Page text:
MARIN COUNTY -- While the water year has had a slow start in Northern California -- at least nothing like in some years past -- there is still no talk of drought as last year bounty of rain keeps on giving.
However, that doesn't mean the winter couldn't get complicated.
"So a mountain biker and a farmer have a lot in common," said Max Delaure. "They're always looking at the soil, how much water there is. And we notice every change, when there's a dry season and so forth."
Delaure is always looking out for the perfect conditions around the Mount Tam watershed, while also keeping an eye on what it is collecting.
"I also monitor this level all of the time and now it's at 85% I believe, and it's wonderful," he said of the lakes. "It's higher than it should normally be just time of the year."
The Marin Water system is a little under 85% capacity right now. This time a year ago, it was just below 70%. As the region finally starts to see a little rain, it is worth remembering how big a difference last winter made, especially in other parts of California.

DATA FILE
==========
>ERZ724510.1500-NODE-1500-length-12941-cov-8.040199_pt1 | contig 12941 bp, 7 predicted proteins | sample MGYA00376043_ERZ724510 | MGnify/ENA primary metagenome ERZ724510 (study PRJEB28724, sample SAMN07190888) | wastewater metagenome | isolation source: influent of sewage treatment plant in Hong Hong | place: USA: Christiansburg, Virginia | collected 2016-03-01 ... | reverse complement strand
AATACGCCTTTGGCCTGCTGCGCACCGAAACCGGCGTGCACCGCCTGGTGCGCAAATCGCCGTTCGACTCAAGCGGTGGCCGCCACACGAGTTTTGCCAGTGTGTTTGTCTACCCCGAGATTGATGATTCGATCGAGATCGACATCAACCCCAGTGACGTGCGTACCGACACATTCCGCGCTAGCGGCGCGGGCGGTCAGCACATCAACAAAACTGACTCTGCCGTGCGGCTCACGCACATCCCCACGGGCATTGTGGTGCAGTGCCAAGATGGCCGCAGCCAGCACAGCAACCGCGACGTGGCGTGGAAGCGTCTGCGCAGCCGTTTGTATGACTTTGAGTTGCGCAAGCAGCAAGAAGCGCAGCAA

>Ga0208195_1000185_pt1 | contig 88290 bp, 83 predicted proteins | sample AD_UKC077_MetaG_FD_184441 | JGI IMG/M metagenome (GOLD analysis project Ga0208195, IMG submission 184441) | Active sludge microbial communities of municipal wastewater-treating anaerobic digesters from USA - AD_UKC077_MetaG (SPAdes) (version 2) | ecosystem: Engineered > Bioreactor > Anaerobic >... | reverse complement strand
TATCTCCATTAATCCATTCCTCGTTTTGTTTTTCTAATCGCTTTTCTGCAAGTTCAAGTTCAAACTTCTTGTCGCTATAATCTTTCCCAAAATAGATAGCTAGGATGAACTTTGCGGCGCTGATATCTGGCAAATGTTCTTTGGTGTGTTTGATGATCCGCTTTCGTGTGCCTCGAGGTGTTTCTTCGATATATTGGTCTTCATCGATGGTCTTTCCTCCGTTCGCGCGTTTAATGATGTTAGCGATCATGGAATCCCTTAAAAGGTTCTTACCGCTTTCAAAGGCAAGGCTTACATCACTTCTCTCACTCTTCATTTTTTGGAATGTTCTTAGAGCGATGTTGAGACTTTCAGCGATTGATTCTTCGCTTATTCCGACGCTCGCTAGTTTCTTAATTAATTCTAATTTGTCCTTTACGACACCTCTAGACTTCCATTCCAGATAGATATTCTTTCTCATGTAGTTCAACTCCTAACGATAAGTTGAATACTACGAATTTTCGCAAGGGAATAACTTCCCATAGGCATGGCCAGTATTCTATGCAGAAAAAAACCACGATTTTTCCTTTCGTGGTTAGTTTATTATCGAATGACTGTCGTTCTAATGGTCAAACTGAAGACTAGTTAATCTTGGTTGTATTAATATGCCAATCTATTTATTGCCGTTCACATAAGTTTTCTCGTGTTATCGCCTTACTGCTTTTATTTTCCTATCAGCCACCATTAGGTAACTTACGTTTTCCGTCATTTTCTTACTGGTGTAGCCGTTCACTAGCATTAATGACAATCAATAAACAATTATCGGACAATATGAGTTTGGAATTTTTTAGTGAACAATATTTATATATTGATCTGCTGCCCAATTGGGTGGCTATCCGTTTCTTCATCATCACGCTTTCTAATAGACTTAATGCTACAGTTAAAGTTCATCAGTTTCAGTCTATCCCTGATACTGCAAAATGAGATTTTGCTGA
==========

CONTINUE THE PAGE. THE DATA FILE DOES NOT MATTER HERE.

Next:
"Yeah, I was very worried the beginning of last year that if it stayed dry, the reservoirs are all getting close to empty. And now they are pretty much full," said Jay Lund with the UC Davis Center for Watershed Sciences
Lund says the state's healthy reservoir levels are fantastic coattails to last year's storms. It was also a good thing we had room to manage that much water.
"We weathered a pretty, pretty wet year," Lund said. "We had some failures. They were terrible failures for the people who had their homes flooded. But as wet years ago, we got off pretty well last year. And we found some weak spots."
As for the young water year, there's no telling what it might deliver.
"We won't really know much about this year until March," Lund added.
It wasn't that long ago California was talking about what to do with all the water that was running out of the Sierra. And with reservoirs up, it does change the math on how we can handle whatever is coming this way.
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